Graduate School Wins Grant to Build Ph.D. Career Roadmap Tool
The Duke University Graduate School has received a $20,000 grant from Educational Testing Service and the Council of Graduate Schools to develop an online tool to help current and prospective Ph.D. students explore their career options, identify career goals, and make a plan to reach them.
The tool—Duke OPTIONS (Online Professional development Tool for Individual OpportuNitieS)—will help doctoral students explore a wide range of careers and create a plan to acquire the skills, experience, credentials, and connections they need while they are in graduate school.
“We track and publish data about what careers our Ph.D. graduates end up in, but for people who are just starting or considering graduate school, that just tells them what the destinations are, not how to get there,” says Paula D. McClain, dean of The Graduate School and vice provost for graduate education.
“Duke OPTIONS will help students create a roadmap to their desired careers and stay on track throughout their time in graduate school.”
Duke OPTIONS is slated to roll out in late 2016 and will be available to all current Duke Ph.D. students and prospective students. It will profile select alumni’s paths to their careers, outline the core competencies that students need, and offer relevant suggestions and resources for developing those competencies. Users will be able to create a five-year professional development plan, and Duke OPTIONS will make recommendations based on timeframe and academic discipline.
“Our faculty do a terrific job helping students navigate careers within academia,” says Melissa Bostrom, assistant dean for professional development at The Graduate School. “Students who want to explore the full spectrum of career choices need additional resources, and Duke OPTIONS will help address that need.
“In addition, it’s important for students to start exploring all the available paths at the outset of graduate school, rather than midway through, so that they won’t suddenly need to change direction as they approach graduation.”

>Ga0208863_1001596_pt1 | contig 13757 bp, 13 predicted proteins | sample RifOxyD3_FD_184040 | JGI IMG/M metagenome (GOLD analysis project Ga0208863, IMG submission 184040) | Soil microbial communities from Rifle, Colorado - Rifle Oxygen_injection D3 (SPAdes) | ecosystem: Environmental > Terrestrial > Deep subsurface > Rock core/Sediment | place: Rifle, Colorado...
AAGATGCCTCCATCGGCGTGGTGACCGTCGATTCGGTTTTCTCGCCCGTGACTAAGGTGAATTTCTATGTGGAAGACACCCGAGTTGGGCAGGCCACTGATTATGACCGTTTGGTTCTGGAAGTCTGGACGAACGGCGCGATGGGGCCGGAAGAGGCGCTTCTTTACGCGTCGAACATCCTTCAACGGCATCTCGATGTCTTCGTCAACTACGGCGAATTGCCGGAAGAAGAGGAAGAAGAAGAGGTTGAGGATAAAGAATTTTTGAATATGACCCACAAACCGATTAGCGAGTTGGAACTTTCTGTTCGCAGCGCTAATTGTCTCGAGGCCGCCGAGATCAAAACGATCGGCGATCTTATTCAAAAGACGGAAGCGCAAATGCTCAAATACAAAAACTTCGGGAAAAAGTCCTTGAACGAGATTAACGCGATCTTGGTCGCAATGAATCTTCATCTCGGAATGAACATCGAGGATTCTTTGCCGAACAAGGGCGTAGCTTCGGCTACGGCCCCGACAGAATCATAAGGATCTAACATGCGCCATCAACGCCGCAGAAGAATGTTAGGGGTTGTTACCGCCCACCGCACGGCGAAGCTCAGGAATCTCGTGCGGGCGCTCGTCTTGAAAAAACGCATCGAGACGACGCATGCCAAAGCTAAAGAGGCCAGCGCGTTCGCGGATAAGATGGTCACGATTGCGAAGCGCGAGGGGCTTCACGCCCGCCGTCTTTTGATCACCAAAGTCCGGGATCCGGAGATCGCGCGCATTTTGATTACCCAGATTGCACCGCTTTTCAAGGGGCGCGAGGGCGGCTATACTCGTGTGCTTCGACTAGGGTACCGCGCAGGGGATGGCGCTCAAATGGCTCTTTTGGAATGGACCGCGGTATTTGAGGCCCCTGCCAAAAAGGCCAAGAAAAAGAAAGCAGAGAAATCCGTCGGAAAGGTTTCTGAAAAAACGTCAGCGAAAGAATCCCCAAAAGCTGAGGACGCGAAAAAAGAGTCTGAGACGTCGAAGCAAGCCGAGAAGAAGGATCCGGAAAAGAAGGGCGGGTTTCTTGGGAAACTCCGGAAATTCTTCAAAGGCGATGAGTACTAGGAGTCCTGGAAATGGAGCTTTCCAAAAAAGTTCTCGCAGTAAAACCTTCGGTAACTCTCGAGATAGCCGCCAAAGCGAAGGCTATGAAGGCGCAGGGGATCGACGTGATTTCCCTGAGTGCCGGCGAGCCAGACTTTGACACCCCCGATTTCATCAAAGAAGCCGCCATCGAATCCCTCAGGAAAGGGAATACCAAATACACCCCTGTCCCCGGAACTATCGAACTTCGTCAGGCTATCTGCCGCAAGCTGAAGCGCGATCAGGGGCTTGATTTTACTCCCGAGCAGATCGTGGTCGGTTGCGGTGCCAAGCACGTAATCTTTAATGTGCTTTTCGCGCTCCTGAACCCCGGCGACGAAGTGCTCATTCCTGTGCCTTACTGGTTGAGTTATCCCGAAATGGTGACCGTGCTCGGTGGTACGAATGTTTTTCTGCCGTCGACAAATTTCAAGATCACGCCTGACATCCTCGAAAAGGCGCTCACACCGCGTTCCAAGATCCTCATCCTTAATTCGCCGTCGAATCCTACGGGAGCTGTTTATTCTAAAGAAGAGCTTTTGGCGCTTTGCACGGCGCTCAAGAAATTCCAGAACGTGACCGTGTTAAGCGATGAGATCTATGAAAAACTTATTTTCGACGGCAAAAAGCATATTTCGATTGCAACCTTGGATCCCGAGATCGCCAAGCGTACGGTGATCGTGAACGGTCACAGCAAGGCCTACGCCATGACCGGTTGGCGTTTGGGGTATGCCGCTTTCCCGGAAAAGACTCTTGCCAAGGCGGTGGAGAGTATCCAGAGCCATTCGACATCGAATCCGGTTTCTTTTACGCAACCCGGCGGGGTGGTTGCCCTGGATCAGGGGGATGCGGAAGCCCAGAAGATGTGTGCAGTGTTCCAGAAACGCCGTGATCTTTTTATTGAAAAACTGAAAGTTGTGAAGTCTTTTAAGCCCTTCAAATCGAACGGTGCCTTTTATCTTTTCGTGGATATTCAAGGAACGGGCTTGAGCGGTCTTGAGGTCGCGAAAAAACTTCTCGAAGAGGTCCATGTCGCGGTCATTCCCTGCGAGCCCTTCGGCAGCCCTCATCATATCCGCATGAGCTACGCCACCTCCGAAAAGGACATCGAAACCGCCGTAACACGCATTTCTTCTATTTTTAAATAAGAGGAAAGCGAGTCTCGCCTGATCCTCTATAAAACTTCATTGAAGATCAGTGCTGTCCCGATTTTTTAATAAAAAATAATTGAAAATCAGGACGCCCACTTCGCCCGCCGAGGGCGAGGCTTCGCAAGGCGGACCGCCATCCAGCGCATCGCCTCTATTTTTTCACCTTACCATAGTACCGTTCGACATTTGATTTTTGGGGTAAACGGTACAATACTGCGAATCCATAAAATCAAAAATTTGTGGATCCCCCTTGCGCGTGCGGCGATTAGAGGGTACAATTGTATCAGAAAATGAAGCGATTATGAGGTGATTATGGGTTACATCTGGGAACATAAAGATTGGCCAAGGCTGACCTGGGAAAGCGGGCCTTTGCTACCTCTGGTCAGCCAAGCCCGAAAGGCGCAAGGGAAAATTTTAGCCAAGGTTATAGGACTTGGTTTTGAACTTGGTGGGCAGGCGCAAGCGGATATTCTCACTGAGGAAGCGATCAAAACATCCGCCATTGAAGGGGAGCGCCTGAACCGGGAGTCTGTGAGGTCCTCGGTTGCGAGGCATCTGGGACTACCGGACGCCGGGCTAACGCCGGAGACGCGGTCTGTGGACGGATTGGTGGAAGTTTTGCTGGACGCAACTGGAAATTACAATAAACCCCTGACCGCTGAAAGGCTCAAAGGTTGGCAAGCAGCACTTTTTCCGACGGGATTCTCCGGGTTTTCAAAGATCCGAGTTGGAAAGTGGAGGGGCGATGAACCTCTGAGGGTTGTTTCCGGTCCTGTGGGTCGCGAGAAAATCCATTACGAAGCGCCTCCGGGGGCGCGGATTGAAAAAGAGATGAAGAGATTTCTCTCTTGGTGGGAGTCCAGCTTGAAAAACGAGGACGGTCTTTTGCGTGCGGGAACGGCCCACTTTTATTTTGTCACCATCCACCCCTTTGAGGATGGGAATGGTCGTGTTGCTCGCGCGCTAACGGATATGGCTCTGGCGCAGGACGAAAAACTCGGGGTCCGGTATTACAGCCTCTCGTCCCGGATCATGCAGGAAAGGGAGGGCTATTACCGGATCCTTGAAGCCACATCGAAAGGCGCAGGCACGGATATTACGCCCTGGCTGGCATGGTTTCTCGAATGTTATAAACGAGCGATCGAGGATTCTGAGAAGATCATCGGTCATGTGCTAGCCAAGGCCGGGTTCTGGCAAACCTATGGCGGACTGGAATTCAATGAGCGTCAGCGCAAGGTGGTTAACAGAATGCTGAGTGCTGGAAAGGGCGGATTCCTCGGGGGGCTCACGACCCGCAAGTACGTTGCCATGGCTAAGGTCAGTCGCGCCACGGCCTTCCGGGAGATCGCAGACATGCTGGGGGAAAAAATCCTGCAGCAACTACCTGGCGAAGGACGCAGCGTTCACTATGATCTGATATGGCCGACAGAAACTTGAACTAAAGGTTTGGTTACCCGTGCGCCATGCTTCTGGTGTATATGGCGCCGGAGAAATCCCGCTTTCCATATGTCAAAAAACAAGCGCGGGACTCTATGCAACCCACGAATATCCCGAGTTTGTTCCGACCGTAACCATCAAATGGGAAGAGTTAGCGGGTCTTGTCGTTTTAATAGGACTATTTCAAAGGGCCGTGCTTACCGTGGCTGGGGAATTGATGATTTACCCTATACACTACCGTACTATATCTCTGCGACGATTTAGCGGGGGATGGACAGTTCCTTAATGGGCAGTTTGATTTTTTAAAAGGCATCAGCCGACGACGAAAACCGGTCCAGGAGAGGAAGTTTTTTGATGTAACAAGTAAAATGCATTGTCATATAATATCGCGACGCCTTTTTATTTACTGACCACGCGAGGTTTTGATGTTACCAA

The project could also contribute to the school’s efforts to build a more diverse student body and make sure students have equal access to all career options upon graduation, McClain says.
“Recent studies suggest that students from underrepresented groups have fewer points of access to information about doctoral study and the careers that a Ph.D. can lead to,” she says. “By making that information available to all current and prospective Ph.D. students through Duke OPTIONS, we hope to reduce that disparity.”
The grant for the project comes from the ETS/CGS Award for Innovation in Promoting Success in Graduate Education: From Admissions through Completion. It recognizes promising, innovative proposals to enhance student success and degree completion at the master’s or doctoral level while promoting inclusiveness. One winner is selected each year.
“Doctoral degrees are taking graduates to all corners of the workforce today,” says David G. Payne, vice president and chief operating officer of ETS’s Higher Education Division. “As graduate schools redefine professional development to better reflect the broad range of careers PhDs are choosing, Duke’s project is well-poised to become a model for other institutions.
“We are especially excited to see the project’s focus on the full life cycle of doctoral study, the transparency it adds for prospective applicants, and its potential to improve degree completion—especially among underrepresented minority students.”
Dean Paula McClain (center) and Assistant Dean Melissa Bostrom (second from left) receive the ETS/CGS award from David G. Payne (far left), the vice president and chief operating officer of ETS's Higher Education Division; Suzanne T. Ortega (second from right), CGS president; and Nasser Zawia, chair of the award selection committee and dean of the graduate school at the University of Rhode Island.